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The Stack Archive

Managing the challenges and reaping the benefits of remote and agile working

Mon 16 Jun 2014

While secPeter_Ransom_small[1]urity has continued to occupy the thoughts of Peter Ransom, the CIO of international charity, Oxfam, his department has also been using its controls and disciplines to help other business units and, in a desire to promote business agility, he finds himself asking: what is a normal place of work?

Last time I wrote about the challenges I was having as the Interim Info Sec Manager whilst my new person turned up. This month I’m happy to report not only did Av turn up but continued to attend and seems very happy making my team squirm with difficult “naive” questions.

I can now say this as I have rather quickly passed the hot potato on to him and told him that I want a new strategy soon. It was good timing as a few days later the Heartbleed virus was revealed and then eBay did a blinder too. Now, I don’t want my blog to talk about security all the time as it isn’t the only thing on my mind but I am surprised at how aware I have become. I don’t know if I’m over-sensitised or just naturally pessimistic and worrying. I would like not to worry so much, however, I have a concern that if I didn’t, then I’d be worried that I wasn’t worrying enough. Quite.

I would like not to worry so much, however, I have a concern that if I didn’t, then I’d be worried that I wasn’t worrying enough. Quite.

We’ve just taken all the project management and business analysis resources from across Oxfam into the IS department and we now manage that on behalf of the other business units as a service function. This was after we had demonstrated a successful approach to running a group like this and with the controls and discipline that IS can provide, it’s expected that projects will ultimately be delivered in a more effective way.

To fit everyone in physically would have been a struggle so I made the decision to ensure that as many of these people joining us were kitted out with mobile technology to enable them to hot desk effectively, we call it “agile working” in Oxfam.

The great thing with being agile is that I can work everywhere. Well, all right, not everywhere but many places, much of the time. All I need is a laptop and an internet connection. Of course, that’s where problems start but you have to admit it’s a whole lot easier now than it used to be.

Because of this I find myself having discussions with other agile workers across the globe in different locations from their normal places of work, if indeed they have a normal place of work. Increasingly we are becoming individuals who have to get used to be working remotely and in a somewhat peripatetic way.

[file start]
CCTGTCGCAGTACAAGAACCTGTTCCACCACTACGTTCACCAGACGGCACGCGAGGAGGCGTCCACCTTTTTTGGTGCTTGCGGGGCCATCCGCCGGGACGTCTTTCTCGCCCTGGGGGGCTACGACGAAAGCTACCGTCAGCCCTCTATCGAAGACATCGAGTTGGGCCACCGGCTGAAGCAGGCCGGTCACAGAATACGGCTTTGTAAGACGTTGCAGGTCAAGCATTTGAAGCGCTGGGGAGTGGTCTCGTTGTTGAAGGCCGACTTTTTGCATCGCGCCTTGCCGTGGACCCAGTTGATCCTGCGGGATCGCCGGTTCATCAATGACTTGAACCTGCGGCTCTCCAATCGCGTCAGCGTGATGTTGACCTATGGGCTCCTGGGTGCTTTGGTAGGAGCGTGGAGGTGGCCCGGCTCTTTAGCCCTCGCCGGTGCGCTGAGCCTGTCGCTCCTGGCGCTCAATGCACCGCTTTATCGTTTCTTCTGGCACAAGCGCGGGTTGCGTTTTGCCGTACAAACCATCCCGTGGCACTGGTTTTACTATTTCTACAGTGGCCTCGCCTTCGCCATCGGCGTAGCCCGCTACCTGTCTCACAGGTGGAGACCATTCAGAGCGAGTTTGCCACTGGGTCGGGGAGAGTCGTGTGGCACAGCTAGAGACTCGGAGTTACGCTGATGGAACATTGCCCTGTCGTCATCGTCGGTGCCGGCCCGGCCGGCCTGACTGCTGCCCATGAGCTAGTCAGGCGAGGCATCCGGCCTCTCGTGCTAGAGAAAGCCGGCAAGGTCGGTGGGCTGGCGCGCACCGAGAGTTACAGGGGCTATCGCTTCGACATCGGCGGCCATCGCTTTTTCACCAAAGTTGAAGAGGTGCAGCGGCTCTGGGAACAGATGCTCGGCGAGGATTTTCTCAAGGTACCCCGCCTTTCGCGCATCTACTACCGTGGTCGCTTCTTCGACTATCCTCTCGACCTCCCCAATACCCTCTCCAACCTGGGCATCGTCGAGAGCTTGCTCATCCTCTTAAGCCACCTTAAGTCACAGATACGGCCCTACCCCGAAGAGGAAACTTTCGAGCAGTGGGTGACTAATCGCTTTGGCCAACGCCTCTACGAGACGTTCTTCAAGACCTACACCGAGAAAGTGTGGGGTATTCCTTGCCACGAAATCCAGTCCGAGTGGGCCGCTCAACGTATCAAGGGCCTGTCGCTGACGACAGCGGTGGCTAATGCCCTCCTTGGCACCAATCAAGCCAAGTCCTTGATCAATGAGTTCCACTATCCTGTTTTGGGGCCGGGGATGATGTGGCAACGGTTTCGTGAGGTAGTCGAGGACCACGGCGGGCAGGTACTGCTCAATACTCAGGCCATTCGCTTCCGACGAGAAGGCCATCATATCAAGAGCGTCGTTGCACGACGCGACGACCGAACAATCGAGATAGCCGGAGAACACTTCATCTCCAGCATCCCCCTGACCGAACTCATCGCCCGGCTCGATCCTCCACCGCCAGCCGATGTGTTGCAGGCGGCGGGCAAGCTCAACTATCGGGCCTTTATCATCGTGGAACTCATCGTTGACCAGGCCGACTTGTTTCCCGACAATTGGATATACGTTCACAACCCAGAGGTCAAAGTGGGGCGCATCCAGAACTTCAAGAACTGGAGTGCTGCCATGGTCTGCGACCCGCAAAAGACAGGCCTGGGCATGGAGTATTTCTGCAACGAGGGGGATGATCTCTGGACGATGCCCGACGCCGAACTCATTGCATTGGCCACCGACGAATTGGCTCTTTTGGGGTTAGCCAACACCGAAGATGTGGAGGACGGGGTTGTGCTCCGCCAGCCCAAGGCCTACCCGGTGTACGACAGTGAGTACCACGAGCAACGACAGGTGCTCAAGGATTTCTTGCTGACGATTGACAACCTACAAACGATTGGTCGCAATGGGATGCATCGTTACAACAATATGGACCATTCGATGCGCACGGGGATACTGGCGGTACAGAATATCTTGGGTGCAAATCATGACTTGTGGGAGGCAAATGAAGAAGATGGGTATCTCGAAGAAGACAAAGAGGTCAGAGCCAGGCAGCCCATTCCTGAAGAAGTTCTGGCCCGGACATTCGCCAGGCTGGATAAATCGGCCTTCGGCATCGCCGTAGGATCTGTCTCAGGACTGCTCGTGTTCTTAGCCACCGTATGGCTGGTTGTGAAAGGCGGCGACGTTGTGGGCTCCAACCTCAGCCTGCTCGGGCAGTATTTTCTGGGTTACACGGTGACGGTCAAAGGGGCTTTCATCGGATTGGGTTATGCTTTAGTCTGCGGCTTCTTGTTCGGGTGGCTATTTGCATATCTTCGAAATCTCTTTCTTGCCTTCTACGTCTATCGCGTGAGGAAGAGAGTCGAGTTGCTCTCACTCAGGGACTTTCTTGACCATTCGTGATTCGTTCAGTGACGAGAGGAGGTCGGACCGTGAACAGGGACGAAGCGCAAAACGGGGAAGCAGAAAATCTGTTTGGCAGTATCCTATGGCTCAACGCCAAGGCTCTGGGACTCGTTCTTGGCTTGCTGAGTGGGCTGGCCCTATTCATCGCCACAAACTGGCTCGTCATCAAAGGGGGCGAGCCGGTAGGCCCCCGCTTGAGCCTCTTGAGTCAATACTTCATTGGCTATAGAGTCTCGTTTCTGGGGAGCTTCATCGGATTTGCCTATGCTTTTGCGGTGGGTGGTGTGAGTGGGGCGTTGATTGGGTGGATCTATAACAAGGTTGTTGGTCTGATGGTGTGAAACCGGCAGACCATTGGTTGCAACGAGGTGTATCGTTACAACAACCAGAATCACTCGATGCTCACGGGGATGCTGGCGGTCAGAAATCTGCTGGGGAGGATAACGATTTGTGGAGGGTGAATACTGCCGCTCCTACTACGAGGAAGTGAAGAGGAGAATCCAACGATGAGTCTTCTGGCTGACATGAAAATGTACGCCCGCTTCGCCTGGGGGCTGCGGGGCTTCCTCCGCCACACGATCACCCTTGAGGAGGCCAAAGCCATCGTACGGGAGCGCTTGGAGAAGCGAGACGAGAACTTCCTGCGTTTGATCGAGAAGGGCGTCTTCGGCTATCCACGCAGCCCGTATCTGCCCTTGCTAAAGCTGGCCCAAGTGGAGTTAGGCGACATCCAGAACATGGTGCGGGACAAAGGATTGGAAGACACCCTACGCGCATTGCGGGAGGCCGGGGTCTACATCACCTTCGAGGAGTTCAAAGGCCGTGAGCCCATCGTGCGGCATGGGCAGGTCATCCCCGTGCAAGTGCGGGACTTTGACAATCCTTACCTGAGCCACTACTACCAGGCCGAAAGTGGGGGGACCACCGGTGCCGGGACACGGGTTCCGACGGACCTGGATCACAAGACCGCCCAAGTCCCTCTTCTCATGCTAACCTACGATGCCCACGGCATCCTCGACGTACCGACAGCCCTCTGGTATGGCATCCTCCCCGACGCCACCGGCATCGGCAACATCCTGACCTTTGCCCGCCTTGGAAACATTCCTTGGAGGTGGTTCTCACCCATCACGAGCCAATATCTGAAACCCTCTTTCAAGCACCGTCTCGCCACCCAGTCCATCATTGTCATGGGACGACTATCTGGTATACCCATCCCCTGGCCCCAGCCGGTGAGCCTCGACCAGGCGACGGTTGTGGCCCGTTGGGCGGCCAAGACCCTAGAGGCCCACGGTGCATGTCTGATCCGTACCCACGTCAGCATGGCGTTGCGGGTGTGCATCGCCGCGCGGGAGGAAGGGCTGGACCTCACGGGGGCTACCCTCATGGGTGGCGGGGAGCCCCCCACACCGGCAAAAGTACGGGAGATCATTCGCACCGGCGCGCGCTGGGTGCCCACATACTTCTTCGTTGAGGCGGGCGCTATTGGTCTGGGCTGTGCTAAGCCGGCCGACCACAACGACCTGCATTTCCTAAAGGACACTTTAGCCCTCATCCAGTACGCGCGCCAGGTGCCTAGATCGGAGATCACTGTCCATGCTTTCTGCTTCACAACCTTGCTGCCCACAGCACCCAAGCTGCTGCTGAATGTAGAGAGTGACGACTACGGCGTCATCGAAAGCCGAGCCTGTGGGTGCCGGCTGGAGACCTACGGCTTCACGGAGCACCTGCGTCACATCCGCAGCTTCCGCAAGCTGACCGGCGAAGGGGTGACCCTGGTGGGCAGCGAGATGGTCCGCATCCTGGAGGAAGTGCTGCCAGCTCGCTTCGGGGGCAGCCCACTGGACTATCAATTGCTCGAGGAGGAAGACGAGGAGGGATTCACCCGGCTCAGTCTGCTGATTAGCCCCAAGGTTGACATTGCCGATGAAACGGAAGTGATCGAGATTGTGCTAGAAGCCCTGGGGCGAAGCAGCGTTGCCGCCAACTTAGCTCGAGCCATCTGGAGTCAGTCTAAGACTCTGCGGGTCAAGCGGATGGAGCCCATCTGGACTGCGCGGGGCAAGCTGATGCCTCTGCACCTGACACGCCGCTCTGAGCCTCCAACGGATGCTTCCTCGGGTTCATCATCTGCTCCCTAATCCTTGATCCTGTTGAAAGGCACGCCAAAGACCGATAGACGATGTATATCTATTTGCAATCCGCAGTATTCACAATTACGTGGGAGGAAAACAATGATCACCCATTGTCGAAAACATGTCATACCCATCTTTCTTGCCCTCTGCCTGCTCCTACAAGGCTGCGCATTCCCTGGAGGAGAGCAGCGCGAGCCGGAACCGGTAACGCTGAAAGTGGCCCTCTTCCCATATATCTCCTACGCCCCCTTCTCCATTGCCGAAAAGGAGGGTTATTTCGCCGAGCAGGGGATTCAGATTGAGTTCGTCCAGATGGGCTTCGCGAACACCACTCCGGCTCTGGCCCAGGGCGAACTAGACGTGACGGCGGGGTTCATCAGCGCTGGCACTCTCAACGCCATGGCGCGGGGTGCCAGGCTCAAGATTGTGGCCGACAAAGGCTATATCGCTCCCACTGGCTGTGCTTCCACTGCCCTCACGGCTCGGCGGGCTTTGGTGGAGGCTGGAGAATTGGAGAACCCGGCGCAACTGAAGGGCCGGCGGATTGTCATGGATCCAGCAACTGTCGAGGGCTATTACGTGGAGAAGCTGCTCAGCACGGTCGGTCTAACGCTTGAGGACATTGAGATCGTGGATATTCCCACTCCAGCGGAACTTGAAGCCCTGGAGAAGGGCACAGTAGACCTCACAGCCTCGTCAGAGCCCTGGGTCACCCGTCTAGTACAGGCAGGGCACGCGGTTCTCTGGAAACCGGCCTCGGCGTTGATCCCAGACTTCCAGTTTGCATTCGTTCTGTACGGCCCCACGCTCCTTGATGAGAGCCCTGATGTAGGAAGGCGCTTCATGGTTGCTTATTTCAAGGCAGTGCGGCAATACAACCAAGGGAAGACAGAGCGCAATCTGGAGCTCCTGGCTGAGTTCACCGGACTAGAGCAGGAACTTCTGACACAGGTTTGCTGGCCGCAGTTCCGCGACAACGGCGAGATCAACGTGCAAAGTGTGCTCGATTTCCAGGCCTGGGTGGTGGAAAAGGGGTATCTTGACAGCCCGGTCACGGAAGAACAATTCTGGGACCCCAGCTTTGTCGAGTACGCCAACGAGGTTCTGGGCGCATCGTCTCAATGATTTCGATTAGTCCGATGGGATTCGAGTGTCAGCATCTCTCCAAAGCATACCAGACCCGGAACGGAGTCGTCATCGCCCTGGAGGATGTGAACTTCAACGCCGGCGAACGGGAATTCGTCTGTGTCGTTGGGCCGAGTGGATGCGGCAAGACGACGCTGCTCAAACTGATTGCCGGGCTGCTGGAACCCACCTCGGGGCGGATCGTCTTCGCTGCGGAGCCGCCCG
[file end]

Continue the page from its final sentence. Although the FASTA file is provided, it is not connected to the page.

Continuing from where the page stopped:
At Oxfam we in the IS team have used agile working to increase our resilience and also allow us to have people work for us that we wouldn’t normally attract. Being able to work one day a week from home means less travel and aggravation and a significant contribution to CO2 savings. In fact, the IS Management Team alone saves more than 30 tonnes a year in CO2 by doing a day a week at home or perhaps using the opportunity to visit others and work from their locations too. I’ll have to find how much that is now that more of the IS team does this.

Not only is this generally good, but it’s a direct objective for Oxfam to reduce its carbon footprint. We operate around the globe so travel and keeping in contact is a big challenge and probably worthy of another blog in the future, clearly reducing travel is always an objective. The other great benefit, of course, is that we are continually testing and checking our business continuity activity so the risk of not having a functioning team in the event of a disaster is minimised. It also means that in the days of cross-affiliate work and travel the systems and processes are all in place to support his activity.

When I first introduced agile working into the department there was quite a push back from some parts of the organisation. The usual ones about how do you know they are working? What about the cost, etc? After some discussion and getting support from our facilities department who were pushed for space, we carried out a pilot that than grew.

At the same time the quality of services we delivered also improved so we could demonstrate quality hadn’t suffered but we had better employee engagement, resilience improved immediately and we did save carbon, straight to one of the corporate objectives. Since then it has grown and now many parts of Oxfam work this way although we still have some resistant areas.

In the future I expect our headquarters will be highly virtual; already many of our teams are based around the world, I have regional IT teams in six locations and also part of the management team is in India so we are used to this. However, it is the way we are going and if it means I can hire quality staff and retain them, then I will continue to develop the agile approach to work.

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agility charity feature security
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